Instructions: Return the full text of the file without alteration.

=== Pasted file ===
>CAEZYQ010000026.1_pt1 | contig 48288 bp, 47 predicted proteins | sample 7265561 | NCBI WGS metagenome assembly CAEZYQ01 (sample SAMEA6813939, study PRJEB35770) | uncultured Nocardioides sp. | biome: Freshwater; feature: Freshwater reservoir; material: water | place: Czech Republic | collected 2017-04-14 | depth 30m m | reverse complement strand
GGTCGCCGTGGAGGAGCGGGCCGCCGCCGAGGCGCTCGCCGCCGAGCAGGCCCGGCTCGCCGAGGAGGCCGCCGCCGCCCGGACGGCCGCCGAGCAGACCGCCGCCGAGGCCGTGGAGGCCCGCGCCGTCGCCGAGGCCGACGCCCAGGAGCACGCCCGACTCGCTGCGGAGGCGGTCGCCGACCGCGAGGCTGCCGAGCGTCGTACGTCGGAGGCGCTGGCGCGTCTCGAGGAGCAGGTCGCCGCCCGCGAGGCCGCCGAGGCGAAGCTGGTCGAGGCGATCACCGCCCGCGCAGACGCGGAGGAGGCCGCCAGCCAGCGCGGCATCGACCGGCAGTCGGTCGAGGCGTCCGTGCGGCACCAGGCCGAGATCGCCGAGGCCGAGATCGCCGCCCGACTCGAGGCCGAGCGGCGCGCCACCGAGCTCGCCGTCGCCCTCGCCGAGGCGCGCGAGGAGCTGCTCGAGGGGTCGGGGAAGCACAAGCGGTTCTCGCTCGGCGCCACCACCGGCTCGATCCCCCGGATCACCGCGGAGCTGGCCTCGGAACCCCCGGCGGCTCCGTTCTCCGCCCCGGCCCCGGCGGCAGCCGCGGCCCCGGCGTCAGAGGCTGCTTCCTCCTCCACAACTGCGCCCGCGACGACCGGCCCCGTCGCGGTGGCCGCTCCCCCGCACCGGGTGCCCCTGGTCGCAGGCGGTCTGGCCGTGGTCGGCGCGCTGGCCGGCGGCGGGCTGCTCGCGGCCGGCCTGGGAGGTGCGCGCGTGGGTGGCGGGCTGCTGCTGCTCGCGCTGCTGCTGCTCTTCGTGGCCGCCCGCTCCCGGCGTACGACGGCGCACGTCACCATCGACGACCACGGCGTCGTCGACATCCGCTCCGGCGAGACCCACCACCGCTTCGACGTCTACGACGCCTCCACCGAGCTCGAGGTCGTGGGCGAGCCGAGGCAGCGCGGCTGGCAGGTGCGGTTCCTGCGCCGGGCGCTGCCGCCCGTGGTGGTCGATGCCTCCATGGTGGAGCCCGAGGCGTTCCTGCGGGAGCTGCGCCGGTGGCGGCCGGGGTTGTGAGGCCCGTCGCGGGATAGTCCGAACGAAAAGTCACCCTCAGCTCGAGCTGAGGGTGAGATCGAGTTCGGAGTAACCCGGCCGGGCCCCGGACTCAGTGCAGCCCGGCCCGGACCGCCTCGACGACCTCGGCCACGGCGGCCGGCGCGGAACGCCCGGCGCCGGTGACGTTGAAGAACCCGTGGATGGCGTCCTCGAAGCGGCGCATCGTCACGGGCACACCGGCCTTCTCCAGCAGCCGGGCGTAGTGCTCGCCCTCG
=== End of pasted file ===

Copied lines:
>CAEZYQ010000026.1_pt1 | contig 48288 bp, 47 predicted proteins | sample 7265561 | NCBI WGS metagenome assembly CAEZYQ01 (sample SAMEA6813939, study PRJEB35770) | uncultured Nocardioides sp. | biome: Freshwater; feature: Freshwater reservoir; material: water | place: Czech Republic | collected 2017-04-14 | depth 30m m | reverse complement strand
GGTCGCCGTGGAGGAGCGGGCCGCCGCCGAGGCGCTCGCCGCCGAGCAGGCCCGGCTCGCCGAGGAGGCCGCCGCCGCCCGGACGGCCGCCGAGCAGACCGCCGCCGAGGCCGTGGAGGCCCGCGCCGTCGCCGAGGCCGACGCCCAGGAGCACGCCCGACTCGCTGCGGAGGCGGTCGCCGACCGCGAGGCTGCCGAGCGTCGTACGTCGGAGGCGCTGGCGCGTCTCGAGGAGCAGGTCGCCGCCCGCGAGGCCGCCGAGGCGAAGCTGGTCGAGGCGATCACCGCCCGCGCAGACGCGGAGGAGGCCGCCAGCCAGCGCGGCATCGACCGGCAGTCGGTCGAGGCGTCCGTGCGGCACCAGGCCGAGATCGCCGAGGCCGAGATCGCCGCCCGACTCGAGGCCGAGCGGCGCGCCACCGAGCTCGCCGTCGCCCTCGCCGAGGCGCGCGAGGAGCTGCTCGAGGGGTCGGGGAAGCACAAGCGGTTCTCGCTCGGCGCCACCACCGGCTCGATCCCCCGGATCACCGCGGAGCTGGCCTCGGAACCCCCGGCGGCTCCGTTCTCCGCCCCGGCCCCGGCGGCAGCCGCGGCCCCGGCGTCAGAGGCTGCTTCCTCCTCCACAACTGCGCCCGCGACGACCGGCCCCGTCGCGGTGGCCGCTCCCCCGCACCGGGTGCCCCTGGTCGCAGGCGGTCTGGCCGTGGTCGGCGCGCTGGCCGGCGGCGGGCTGCTCGCGGCCGGCCTGGGAGGTGCGCGCGTGGGTGGCGGGCTGCTGCTGCTCGCGCTGCTGCTGCTCTTCGTGGCCGCCCGCTCCCGGCGTACGACGGCGCACGTCACCATCGACGACCACGGCGTCGTCGACATCCGCTCCGGCGAGACCCACCACCGCTTCGACGTCTACGACGCCTCCACCGAGCTCGAGGTCGTGGGCGAGCCGAGGCAGCGCGGCTGGCAGGTGCGGTTCCTGCGCCGGGCGCTGCCGCCCGTGGTGGTCGATGCCTCCATGGTGGAGCCCGAGGCGTTCCTGCGGGAGCTGCGCCGGTGGCGGCCGGGGTTGTGAGGCCCGTCGCGGGATAGTCCGAACGAAAAGTCACCCTCAGCTCGAGCTGAGGGTGAGATCGAGTTCGGAGTAACCCGGCCGGGCCCCGGACTCAGTGCAGCCCGGCCCGGACCGCCTCGACGACCTCGGCCACGGCGGCCGGCGCGGAACGCCCGGCGCCGGTGACGTTGAAGAACCCGTGGATGGCGTCCTCGAAGCGGCGCATCGTCACGGGCACACCGGCCTTCTCCAGCAGCCGGGCGTAGTGCTCGCCCTCG